New City Urban Farm

1226 Union NE
Grand Rapids, Michigan 49505

Lance Kraai, Shanna Greer, New City Neighbors sow community seeds for year-round harvest

Standing in a narrow trench with scuffle hoes, Lance Kraai and Shanna Greer work to cut baby weeds around new seedlings on a sunny, muggy day in a two-acre farm behind Fourth Reformed Church.
New City Urban Farm is one of Grand Rapids’ largest Community Supported Agriculture (CSA) farms off Leonard Street and Union Avenue. It continues to expand in its third season as a social enterprise focused on providing job training for youth and bringing fresh, organically grown food to people in the Creston neighborhood.
Whether planting crops, watering or weeding, Kraai, farm director, and Greer, field manager, maintain New City Urban Farm prior to the arrival of student workers in early June. Kraai manages the operation year-round, spending long days in the trenches spring through fall making sure the farm produces bountiful, flavorful crops.
The farm, located on the eastern border of a two square mile food desert, is a program of New City Neighbors and a spinoff of the community garden on the same property. It operates to build and improve community on several fronts.

Besides employing teens who live nearby, Kraai recognizes that access to fresh, nutritious and affordable food is essential to health and human flourishing.
“It should be an option for everyone,” he said. “Our big thing is we want to see food grown in the city. We want people to see the process, the hard work, see where food comes from. You can walk out your door and see what we’re doing. Anyone can come. We’re not exclusive.”
Growing good food, good will
As a community outreach and ministry, the farm makes locally grown produce accessible to low-income residents and offers payment plans for the CSA shares.
Shareholders pay an up-front free in exchange for a share in the farm’s produce. New City shareholders receive fresh vegetables, with some choices between crops each week, from early June to the end of October.
Divided over 22 weeks, a full share ($450) averages about $20 for enough produce to feed four. Half shares feed two ($275); and 12-week quarter shares ($175) are popular with community gardeners who want to supplement what they grow, Kraai says.
The farm sold 12 1/2 shares its first year, growing to 37 shares in 2013 and 55 shares for 2014. Kraai’s goal is to reach 80 CSA shares.
“At this point, 30 or 40 percent are from the neighborhood and can walk here,” he said. “The other 20 percent are from the churches. The others were just looking for a CSA. Most of them are more rural; you never actually get to see the farm.”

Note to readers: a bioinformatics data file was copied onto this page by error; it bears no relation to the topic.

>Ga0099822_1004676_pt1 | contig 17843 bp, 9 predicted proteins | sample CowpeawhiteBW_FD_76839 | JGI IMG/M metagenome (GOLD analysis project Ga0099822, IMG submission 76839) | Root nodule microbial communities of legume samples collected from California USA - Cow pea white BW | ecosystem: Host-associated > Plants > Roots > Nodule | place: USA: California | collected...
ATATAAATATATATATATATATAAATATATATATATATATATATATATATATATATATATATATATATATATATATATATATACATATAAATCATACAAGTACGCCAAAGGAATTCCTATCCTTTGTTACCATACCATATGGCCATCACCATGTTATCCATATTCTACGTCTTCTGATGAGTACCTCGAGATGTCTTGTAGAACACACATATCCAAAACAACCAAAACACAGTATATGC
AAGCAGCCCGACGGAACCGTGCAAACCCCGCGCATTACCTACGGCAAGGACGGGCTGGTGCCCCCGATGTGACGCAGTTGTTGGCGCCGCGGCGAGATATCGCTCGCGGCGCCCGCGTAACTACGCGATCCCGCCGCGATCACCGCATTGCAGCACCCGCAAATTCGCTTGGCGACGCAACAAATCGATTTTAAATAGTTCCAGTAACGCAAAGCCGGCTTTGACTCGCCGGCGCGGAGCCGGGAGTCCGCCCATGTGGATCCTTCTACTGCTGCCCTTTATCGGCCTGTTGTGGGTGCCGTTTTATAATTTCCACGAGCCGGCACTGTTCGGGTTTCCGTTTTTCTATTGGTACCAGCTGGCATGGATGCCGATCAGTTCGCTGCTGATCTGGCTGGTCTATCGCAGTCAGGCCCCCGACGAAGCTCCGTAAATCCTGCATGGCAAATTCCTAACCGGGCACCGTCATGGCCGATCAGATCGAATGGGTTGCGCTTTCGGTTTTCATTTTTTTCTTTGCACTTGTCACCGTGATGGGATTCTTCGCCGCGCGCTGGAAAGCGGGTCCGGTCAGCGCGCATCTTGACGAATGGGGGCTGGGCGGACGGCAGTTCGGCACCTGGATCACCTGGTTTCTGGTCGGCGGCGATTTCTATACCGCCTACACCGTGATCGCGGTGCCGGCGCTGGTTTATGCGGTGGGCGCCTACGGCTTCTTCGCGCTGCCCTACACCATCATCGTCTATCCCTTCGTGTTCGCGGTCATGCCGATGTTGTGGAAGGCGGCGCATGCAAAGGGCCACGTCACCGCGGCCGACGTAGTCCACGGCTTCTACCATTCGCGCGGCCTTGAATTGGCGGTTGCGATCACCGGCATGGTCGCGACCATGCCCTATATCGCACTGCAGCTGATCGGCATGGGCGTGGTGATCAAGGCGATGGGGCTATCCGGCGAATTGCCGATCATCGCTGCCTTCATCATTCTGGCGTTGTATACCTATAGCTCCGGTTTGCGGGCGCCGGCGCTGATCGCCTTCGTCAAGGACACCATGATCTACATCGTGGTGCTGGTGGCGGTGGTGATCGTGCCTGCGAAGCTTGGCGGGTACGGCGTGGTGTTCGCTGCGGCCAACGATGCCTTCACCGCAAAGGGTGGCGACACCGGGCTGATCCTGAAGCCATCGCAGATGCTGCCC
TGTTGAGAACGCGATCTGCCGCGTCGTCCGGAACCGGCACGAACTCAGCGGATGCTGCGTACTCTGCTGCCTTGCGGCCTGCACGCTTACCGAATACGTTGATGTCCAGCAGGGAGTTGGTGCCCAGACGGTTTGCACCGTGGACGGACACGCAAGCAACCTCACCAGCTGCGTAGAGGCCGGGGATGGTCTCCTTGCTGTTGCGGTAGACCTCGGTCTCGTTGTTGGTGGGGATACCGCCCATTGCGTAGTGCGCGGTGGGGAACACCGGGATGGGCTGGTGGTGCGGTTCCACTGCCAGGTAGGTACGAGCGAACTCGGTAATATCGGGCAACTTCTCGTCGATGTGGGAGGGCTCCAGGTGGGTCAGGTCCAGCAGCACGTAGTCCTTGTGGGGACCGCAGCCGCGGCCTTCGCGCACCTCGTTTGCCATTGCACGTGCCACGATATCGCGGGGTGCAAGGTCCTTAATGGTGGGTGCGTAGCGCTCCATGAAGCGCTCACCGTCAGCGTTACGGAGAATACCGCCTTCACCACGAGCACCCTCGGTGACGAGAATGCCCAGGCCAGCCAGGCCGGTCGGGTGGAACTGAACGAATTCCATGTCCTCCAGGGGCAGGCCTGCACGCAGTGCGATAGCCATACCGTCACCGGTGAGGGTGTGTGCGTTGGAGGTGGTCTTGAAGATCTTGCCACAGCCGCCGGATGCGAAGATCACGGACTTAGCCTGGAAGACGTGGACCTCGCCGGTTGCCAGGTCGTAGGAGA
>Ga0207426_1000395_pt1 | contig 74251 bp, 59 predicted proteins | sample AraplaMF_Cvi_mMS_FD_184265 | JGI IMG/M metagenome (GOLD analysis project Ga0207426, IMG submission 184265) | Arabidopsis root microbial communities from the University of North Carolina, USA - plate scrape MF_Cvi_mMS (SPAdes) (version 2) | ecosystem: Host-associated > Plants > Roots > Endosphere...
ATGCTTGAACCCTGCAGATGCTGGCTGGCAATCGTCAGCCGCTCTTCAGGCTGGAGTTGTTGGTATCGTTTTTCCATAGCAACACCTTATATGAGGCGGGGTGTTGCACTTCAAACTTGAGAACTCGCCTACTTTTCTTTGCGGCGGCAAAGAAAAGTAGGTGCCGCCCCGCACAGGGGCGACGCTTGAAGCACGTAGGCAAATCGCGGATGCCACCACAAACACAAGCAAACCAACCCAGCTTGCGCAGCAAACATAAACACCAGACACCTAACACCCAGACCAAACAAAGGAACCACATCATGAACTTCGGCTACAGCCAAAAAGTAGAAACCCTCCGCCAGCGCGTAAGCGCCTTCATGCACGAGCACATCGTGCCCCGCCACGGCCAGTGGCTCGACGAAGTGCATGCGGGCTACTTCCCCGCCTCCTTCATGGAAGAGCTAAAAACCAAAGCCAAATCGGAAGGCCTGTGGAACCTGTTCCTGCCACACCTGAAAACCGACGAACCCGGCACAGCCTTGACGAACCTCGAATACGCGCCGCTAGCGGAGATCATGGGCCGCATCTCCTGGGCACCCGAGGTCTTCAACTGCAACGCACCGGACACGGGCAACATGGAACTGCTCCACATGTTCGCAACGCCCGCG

The weekly farm stand is another way to teach job skills, reach the community and sell surplus food. It is open to the public 4 to 6 p.m. Thursday and accepts Bridge Cards, Senior Fresh, and Double-up-Food Bucks. These also can be used for CSA share purchases.
“We’re trying to sell food directly to the community through our farm stand,” said Eric Schalk, executive director of New City Neighbors. “We’re really trying to get fresh produce into a community that doesn’t have access.”
The farm grows a full assortment of vegetables using the best biological farming practices available. Kraai uses compost enriched soil with natural no-spray techniques, avoiding synthetic pesticides, fertilizers, and GMO seeds. They strive to work in harmony with the land, not against it, and honor the harvest it produces.
Kraai, a self-taught farmer for the most part, read a lot about European farming practices where land is limited. He makes the most of the available land by planting crops close together, inter-cropping and succession planting.
“We grow in an intensive manner. It’s very precise,” he said. “We have a walk-behind tractor, so we can plant beds closer together.”
He developed a business plan and came to New City Neighbors with a proposal for the farm a few years ago. The farm covers its costs, including seed, soil and supplies, equipment, and Kraai’s salary, through CSA shares, grants, and donations.
He also has added a well, a hoop house, the farm stand, and a walk-in cooler this year to keep picked produce fresh. His goal is for the farm to become self-supporting by year five.
“It’s a business that’s trying to achieve a social aim,” he said. “It’s a hybrid of a nonprofit and a for-profit. We think about money and social things at the same time.”
A native of New Jersey, Kraai, 33, and his wife became active in Creston Christian Reformed Church and the neighborhood after buying and renovating an abandoned home a few blocks away.
Kraai studied religion and philosophy at Calvin College and lived with several other students off campus in intentional community. Through that experience, Kraai met his wife and many friends in Grand Rapids.